To help the already stretched healthcare system, hospitals offer some services for additional fees and the government turns a blind eye on this practice.
In maternity hospitals it has become normal to charge women about 700 zlotys ($240) for painkillers during childbirth and some 900 zlotys for nursing care -- more than the equivalent of the minimum monthly wage.
But the difficulties have not discouraged the government from pushing its campaign for more births.
One traditionalist party in the ruling coalition wants to encourage more women to stay at home to have children and is also lobbying for a total ban on abortion in Poland, which already has some of the toughest regulations in Europe.
"The politicians think that forcing women to give birth to all children -- healthy, sick, wanted and unplanned -- will increase the natural growth," said Monika Rejer, a midwife in a maternity hospital.
"On the contrary, what they are doing is really discouraging women from having babies at all and, certainly given these conditions, in hospitals."
The examples of mid-century Ireland and modern Poland bring to mind the lessons of economist and urban theorist Richard Florida and his extensive writings on "creative class", defined by him as a population of workers devoted to the manipulation and the creation of what Bourdieu called cultural capital: lawyers, software programmers, scientists, writers, and others. According to Florida, the ability of cities to support the sort of cultural diversity that attracts these free-minded, comfort-seeking people plays a critical role in sustaining the overall economic growth of cities, especially in the context of increasing international competition for these workers and the industries associated with them. In the case of Poland, an overly close association of the country with a whole set of public policies considered reactionary by European standards--state-sponsored homophobia, crude pro-natalist policies driven by a latent hostility towards women's autonomy and comfort, a nationalism that can be perceived as xenophobic--not only would do little to attract immigrants, but it would do much to drive away Poland's native population. This appearance, in the context of a increasing intra-European and global competition for skilled workers, is almost certainly a major problem for Poland, for how long can it continue its strong post-Communist growth without workers (new workers, and skilled workers) to produce and consume?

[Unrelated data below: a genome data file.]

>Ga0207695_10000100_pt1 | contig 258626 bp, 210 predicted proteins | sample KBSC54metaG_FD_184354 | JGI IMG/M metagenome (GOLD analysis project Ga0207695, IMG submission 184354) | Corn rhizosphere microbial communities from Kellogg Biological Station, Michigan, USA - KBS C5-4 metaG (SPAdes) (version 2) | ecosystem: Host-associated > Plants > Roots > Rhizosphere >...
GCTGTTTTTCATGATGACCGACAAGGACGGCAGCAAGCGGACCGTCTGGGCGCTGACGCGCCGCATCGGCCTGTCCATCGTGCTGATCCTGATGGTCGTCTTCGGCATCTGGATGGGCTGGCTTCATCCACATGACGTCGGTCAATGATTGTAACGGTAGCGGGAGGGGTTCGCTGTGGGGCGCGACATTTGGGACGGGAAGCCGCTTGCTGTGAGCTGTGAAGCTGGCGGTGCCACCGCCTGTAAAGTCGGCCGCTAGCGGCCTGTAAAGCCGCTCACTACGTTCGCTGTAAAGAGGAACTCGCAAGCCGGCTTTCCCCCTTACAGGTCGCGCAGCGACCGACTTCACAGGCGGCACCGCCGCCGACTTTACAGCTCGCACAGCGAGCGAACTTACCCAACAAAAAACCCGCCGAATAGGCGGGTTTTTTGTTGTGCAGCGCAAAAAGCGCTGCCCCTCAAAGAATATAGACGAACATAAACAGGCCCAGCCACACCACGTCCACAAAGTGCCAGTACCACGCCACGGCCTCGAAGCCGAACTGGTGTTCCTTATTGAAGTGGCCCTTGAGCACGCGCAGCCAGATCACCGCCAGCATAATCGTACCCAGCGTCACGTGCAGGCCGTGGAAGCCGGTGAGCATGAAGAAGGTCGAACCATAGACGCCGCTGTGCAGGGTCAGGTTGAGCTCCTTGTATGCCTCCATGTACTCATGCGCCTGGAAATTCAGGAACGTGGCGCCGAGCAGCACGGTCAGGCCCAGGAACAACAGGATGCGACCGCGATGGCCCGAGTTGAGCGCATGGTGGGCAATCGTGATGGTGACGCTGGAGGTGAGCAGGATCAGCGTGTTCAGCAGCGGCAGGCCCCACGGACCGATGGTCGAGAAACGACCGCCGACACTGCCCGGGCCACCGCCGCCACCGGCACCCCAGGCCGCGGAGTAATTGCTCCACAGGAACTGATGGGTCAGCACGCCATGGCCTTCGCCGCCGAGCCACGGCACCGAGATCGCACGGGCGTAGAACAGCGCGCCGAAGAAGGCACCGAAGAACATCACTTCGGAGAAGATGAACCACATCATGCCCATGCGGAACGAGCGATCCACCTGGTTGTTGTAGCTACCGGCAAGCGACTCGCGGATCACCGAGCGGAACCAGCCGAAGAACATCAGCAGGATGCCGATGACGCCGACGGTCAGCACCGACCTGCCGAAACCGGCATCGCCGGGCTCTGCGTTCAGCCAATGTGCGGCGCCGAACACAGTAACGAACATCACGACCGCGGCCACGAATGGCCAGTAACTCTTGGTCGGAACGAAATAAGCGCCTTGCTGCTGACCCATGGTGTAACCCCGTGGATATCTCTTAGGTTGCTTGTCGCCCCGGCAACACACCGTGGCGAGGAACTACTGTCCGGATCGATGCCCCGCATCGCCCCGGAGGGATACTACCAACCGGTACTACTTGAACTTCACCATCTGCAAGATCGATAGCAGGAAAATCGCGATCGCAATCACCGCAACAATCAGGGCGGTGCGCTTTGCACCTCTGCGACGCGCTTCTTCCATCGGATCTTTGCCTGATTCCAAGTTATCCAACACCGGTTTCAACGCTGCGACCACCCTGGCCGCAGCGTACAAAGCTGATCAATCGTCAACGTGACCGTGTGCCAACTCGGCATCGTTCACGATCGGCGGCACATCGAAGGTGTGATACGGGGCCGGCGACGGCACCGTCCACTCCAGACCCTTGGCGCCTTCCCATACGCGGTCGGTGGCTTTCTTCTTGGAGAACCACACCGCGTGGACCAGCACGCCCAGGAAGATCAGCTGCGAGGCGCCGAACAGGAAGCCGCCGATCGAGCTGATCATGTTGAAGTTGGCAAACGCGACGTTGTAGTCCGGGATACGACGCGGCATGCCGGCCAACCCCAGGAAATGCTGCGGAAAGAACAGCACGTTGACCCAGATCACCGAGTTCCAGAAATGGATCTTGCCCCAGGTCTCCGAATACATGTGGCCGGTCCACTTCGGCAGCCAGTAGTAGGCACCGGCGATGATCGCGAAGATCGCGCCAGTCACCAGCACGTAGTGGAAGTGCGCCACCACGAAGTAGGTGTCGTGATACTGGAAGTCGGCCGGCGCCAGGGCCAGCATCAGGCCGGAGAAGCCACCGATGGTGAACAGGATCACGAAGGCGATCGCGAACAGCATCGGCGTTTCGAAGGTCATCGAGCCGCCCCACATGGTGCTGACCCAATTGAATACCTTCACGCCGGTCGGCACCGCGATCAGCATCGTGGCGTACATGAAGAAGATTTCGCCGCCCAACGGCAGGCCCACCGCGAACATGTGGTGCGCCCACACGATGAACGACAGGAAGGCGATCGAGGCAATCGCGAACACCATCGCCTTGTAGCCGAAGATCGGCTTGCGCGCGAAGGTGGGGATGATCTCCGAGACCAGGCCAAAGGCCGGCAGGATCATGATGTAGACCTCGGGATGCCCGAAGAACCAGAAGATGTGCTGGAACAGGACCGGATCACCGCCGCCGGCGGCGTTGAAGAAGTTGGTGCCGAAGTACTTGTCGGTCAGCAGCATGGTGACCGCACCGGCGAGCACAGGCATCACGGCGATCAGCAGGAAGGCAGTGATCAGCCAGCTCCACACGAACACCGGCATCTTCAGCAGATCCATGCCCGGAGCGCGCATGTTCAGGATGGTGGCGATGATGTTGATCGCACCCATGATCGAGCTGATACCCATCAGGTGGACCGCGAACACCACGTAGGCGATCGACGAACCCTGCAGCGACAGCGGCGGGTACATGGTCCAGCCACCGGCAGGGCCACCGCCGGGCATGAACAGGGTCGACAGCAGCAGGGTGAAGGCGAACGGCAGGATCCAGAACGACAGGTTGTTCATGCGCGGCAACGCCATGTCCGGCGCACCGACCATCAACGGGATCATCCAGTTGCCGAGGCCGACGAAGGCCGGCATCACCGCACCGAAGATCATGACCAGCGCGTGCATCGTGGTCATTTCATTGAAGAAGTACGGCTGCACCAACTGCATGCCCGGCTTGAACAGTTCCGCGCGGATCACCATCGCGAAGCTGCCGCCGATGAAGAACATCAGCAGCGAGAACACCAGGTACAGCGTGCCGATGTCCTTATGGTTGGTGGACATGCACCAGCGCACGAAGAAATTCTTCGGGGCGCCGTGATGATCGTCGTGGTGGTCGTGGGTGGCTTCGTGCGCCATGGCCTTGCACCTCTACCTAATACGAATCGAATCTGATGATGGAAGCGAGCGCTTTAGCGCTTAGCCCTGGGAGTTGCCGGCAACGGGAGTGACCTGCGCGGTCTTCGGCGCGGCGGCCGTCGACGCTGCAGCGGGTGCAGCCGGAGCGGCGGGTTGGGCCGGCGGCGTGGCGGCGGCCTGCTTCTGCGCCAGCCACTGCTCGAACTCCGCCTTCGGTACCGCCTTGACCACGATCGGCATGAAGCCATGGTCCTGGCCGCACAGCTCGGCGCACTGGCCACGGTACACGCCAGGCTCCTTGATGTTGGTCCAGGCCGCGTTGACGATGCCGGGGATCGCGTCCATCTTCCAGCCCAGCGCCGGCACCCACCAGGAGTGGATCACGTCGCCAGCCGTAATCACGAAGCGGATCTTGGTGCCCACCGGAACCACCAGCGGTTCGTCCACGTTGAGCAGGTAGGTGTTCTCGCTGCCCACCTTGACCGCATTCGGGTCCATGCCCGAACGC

Friday, July 20, 2007
Polish government facilitates entry in the country for immigrant workers from Ukraine, Russia and Belarus. It was announced by the deputy Minister of labor and social policy Kazimezh Kubersky, reports Interfax-Ukraine. According to his words, on July 20 a respective decree comes into force allowing the residents of these three countries work “in all sectors” of the national economy. When making a speech at the press conference Mr. Kubersky explained this decision by growing demand for workforce caused by economic growth. According to the estimates of the Ministry of Labor, Poland needs 500 thousand foreign workers annually, predominantly in agriculture and construction fields, and qualified engineers and health care workers are also in big demand.
According to the new rules, Polish enterprises get a right to employ immigrants from Ukraine, Russia and Belarus twice a year for the term of up to three months.